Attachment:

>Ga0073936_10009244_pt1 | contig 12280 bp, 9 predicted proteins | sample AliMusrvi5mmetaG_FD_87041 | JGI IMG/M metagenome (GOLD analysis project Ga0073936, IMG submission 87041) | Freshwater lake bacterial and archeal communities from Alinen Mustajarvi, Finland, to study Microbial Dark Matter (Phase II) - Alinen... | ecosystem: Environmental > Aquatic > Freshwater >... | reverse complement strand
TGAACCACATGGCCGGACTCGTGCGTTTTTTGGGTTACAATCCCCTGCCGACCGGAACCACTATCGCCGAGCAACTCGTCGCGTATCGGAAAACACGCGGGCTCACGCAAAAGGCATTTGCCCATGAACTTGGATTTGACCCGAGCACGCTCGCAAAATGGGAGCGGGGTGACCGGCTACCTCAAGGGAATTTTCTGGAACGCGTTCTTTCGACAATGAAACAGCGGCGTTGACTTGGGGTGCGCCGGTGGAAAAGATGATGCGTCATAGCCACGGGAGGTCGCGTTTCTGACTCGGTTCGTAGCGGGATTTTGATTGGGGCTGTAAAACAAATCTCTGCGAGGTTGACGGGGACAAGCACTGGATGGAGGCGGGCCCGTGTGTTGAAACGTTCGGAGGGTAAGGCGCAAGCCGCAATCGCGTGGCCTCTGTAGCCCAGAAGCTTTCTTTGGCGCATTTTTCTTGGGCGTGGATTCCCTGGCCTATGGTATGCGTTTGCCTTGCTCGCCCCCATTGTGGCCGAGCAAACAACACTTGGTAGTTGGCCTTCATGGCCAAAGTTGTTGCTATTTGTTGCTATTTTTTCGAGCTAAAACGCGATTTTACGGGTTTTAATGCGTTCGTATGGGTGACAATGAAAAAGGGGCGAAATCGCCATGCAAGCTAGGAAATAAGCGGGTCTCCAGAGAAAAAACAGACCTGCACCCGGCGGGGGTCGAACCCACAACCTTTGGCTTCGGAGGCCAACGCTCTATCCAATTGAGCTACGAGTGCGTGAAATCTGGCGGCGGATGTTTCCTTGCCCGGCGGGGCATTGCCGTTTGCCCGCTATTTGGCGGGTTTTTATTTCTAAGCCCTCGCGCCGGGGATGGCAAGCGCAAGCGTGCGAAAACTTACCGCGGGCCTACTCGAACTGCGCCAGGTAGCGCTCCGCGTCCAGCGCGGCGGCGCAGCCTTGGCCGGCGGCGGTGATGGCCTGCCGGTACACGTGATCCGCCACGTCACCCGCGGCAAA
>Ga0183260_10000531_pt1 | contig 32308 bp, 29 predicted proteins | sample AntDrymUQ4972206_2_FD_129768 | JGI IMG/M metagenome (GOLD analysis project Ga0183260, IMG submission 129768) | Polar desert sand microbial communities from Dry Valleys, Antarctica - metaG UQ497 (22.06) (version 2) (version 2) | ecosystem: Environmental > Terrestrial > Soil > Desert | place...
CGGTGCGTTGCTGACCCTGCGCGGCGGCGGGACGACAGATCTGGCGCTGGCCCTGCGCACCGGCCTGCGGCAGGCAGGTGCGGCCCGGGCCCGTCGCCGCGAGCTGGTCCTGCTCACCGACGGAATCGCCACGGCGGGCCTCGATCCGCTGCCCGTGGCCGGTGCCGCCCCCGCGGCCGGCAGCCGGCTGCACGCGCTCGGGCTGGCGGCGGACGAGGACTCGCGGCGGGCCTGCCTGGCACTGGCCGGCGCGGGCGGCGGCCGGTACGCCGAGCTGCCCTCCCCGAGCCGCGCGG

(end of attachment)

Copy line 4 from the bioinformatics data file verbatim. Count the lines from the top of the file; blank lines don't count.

CGGTGCGTTGCTGACCCTGCGCGGCGGCGGGACGACAGATCTGGCGCTGGCCCTGCGCACCGGCCTGCGGCAGGCAGGTGCGGCCCGGGCCCGTCGCCGCGAGCTGGTCCTGCTCACCGACGGAATCGCCACGGCGGGCCTCGATCCGCTGCCCGTGGCCGGTGCCGCCCCCGCGGCCGGCAGCCGGCTGCACGCGCTCGGGCTGGCGGCGGACGAGGACTCGCGGCGGGCCTGCCTGGCACTGGCCGGCGCGGGCGGCGGCCGGTACGCCGAGCTGCCCTCCCCGAGCCGCGCGG